- Ancestral Leaves: A Family Journey through Chinese History by Joseph W. Esherick
The distinguished modern China historian Joseph Escherick has added to his already wide repertoire with this excellent contribution to the genre of family history. The volume is based primarily on written documents such as genealogies and literary collections, but he has done considerable oral history research as well. The book presents the truly epic saga of the Ye family of Anqing (Escherick’s wife’s family) with skill, insight, and clarity. This historiographically sound narrative is also a rather good read that should have a ready nonacademic audience.
The scope is vast. The lineage traces itself back to its fourteenth-century founder, Ye Sheng’er, a Yuan dynasty official. His great-grandson, Ye Hua, was the first family member to bring the family into the upper echelons of officialdom and to compile a genealogy for it. In the following centuries, the lineage continued to produce degree-holding elites, but only in the mid-nineteenth century did it attain its acme through Ye Kunhou’s meteoric rise through his successful suppression of rebellion. This was a common path, well known for the rise of the great regional officials who transformed the nature of the Qing state. This reviewer was somewhat startled by the first line of the first chapter: “In 1852, Ye Kunhou went home to bury his mother” and began to organize a militia. Zeng Guofan (the most famous and a kind of prototype of such officials) began his meteoric rise in precisely the same way, when in 1852, he went home to bury his mother. This is not the only way in which Ye’s career parallels that of the well-known self-strengtheners. In subsequent years, Ye Kunhou and his son Boying were always where the historical action was. Esherick’s narrative presents a highly textured picture of how the famous events and large-scale changes affected individual families and their lives. He skillfully weaves the family story into a narrative sketch of the period as whole, all the while providing background for those readers unfamiliar with China. As much as his sources allow him, Esherick provides glimpses into the daily lives of all family members, including the women.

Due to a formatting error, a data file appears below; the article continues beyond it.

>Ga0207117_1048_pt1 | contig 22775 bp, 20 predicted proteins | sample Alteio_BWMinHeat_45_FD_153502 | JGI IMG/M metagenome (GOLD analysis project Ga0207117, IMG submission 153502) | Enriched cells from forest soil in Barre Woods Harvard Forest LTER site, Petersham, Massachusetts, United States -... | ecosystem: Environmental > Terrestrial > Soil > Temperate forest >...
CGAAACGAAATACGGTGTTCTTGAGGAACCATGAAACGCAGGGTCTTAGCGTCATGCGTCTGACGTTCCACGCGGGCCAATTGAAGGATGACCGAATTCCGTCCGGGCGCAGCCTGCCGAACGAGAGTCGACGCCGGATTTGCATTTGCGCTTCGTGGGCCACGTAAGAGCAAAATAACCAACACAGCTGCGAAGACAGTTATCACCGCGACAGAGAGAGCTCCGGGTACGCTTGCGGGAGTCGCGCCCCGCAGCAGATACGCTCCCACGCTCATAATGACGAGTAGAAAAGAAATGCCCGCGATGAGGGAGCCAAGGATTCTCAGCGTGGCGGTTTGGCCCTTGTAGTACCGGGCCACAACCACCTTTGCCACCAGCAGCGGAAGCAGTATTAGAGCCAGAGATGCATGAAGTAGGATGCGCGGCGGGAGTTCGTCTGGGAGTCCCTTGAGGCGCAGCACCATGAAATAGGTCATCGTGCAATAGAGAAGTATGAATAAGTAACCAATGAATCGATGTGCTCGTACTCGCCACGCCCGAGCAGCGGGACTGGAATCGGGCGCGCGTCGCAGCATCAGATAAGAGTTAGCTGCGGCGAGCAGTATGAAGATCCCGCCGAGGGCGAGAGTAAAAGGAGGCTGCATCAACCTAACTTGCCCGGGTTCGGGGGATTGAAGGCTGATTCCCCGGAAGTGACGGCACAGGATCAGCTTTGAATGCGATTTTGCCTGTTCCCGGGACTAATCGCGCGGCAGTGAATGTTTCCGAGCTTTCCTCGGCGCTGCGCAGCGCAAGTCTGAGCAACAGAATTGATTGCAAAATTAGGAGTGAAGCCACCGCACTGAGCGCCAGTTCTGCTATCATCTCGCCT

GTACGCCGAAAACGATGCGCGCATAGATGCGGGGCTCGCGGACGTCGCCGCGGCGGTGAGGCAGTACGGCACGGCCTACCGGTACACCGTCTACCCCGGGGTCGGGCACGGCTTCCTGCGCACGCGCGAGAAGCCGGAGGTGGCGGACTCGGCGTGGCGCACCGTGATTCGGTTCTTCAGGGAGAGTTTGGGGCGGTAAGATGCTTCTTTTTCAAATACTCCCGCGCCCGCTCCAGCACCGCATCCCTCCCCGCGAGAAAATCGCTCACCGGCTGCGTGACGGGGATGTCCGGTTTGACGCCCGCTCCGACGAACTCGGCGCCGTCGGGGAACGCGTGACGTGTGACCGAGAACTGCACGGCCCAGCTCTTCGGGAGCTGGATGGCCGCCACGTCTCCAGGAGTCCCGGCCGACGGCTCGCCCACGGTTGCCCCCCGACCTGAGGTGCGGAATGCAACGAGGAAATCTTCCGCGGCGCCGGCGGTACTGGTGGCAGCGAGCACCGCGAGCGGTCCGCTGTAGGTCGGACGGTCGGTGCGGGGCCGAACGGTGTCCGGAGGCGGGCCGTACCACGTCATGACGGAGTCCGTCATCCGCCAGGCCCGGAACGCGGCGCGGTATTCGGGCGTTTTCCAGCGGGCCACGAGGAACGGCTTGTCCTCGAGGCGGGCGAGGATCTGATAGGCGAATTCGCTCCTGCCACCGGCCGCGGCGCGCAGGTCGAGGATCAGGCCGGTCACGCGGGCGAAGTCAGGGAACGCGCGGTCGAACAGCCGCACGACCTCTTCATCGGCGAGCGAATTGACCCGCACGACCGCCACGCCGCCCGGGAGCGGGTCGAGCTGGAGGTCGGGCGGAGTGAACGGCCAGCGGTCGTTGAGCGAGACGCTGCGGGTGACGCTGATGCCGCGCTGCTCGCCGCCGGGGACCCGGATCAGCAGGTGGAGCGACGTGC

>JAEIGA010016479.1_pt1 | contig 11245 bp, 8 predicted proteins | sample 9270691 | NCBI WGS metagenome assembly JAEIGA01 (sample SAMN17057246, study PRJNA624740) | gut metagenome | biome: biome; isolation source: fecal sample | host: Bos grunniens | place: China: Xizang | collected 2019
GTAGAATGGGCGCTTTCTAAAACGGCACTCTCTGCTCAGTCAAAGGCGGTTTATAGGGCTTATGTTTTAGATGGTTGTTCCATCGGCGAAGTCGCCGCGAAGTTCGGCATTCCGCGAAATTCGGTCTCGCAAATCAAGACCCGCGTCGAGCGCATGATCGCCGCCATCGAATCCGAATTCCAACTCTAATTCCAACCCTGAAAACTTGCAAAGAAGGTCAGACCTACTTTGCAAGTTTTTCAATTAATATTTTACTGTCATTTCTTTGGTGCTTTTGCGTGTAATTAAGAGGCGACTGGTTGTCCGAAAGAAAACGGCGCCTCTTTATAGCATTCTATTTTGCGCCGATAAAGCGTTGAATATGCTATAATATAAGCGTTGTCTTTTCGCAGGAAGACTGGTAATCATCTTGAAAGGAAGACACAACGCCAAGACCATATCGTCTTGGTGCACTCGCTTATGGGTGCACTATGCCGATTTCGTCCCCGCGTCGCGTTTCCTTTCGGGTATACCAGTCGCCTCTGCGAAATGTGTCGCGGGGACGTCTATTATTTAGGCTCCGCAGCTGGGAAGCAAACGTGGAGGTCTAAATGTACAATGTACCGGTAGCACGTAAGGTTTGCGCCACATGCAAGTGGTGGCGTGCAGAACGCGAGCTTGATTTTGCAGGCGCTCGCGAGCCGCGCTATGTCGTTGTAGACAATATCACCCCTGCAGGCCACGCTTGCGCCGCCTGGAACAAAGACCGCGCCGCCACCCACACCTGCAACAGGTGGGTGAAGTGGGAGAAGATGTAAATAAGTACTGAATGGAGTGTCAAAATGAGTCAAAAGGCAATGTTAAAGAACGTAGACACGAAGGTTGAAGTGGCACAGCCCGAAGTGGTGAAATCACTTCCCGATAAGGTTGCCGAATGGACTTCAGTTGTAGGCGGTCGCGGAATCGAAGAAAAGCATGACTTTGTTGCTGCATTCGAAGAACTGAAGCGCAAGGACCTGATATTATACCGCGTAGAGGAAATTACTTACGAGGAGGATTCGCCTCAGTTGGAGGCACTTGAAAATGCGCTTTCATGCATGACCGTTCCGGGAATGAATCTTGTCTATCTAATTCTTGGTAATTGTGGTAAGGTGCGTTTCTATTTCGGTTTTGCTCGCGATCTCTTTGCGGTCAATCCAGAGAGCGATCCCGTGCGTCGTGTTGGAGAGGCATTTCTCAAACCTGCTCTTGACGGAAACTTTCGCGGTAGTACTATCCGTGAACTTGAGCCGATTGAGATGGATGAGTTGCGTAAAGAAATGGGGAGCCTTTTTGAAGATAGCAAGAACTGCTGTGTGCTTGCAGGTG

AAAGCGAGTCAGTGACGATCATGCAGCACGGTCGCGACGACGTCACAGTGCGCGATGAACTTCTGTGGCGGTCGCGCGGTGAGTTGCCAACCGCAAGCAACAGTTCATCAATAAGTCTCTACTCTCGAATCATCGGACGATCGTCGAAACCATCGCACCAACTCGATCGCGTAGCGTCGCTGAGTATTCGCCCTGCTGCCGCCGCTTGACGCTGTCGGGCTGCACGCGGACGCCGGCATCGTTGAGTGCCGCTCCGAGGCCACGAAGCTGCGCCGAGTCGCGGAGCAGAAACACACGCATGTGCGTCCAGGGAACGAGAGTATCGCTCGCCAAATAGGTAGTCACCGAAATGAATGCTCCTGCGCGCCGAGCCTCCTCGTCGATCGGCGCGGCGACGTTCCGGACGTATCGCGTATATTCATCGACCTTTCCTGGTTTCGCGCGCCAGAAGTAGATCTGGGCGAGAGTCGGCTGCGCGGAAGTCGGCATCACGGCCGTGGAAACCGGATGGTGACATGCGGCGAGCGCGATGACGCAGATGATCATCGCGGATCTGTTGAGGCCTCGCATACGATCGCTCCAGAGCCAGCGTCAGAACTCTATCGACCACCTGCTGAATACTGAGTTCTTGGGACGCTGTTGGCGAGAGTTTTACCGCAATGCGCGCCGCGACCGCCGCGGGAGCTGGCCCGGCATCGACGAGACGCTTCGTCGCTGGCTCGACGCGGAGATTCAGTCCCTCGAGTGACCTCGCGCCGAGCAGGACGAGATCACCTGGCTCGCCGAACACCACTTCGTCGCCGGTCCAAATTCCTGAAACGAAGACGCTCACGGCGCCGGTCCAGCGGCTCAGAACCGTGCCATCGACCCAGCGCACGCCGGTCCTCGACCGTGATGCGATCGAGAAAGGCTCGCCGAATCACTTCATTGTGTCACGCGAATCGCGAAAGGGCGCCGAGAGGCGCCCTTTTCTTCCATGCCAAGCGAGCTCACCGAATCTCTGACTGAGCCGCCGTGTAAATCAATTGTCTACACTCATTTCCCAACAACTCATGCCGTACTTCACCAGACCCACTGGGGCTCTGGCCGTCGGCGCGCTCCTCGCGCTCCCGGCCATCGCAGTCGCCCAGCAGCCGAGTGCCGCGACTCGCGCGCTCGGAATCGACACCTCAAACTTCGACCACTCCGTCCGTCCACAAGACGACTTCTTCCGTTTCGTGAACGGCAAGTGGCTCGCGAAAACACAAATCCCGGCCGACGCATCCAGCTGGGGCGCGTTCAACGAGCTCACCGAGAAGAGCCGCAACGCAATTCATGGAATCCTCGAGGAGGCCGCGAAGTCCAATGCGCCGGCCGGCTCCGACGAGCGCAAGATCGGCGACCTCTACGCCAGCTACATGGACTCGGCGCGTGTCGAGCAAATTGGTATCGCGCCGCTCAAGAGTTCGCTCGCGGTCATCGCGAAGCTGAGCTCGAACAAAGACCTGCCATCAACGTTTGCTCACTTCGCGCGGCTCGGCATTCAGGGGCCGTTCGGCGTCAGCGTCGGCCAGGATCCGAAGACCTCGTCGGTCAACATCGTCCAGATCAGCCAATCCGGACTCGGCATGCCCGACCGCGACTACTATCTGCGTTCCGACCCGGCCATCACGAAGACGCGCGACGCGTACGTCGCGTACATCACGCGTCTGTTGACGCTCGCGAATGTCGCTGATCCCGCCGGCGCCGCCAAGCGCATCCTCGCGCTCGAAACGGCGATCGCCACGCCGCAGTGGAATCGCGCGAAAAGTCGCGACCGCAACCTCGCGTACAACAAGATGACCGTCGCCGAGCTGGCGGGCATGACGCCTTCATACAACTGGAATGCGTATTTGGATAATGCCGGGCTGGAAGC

At the very end of the nineteenth and early twentieth centuries, the narrative’s focus shifts to Ye Chongzhi, Boying’s grandson. Chongzhi also achieves a high office through suppression of disorder, but at the dawn of the Chinese Republic, he retired to a life in business in Tianjin, an event that led to very different lives and careers for his own children and grandchildren. With this shift in direction, the Ye family was again at the center of great historical changes. After the civil service examination system ended in 1905, the Chinese elite rapidly diversified, offering opportunities for a multiplicity of talent. The careers of the Ye family’s following generations exemplify this development. Remarkably, although misfortunes struck various individuals, the family as a whole remains within the elite ranks of Chinese [End Page 317] society, but the extended family of the previous generations proceeded to break down. With the Japanese invasion, the Ye family took on an even greater diversity of roles, and, once again, seems to be located in the areas of greatest historical significance of the time.
With the new challenges and opportunities presented to the family by the founding of the People’s Republic of China in 1949, the fates and roles of individual family members further diversified. Although the extended family was gone, the various trials and tribulations visited upon members by various campaigns—most especially the Great Proletarian Cultural Revolution—did not further fray family relationships, but rather strengthened them. The book ends with an epilogue that sums up the story and reflects upon it.
The book fits well into an increasing food of family histories and autobiographies coming from China (which, in turn, corresponds to a previous...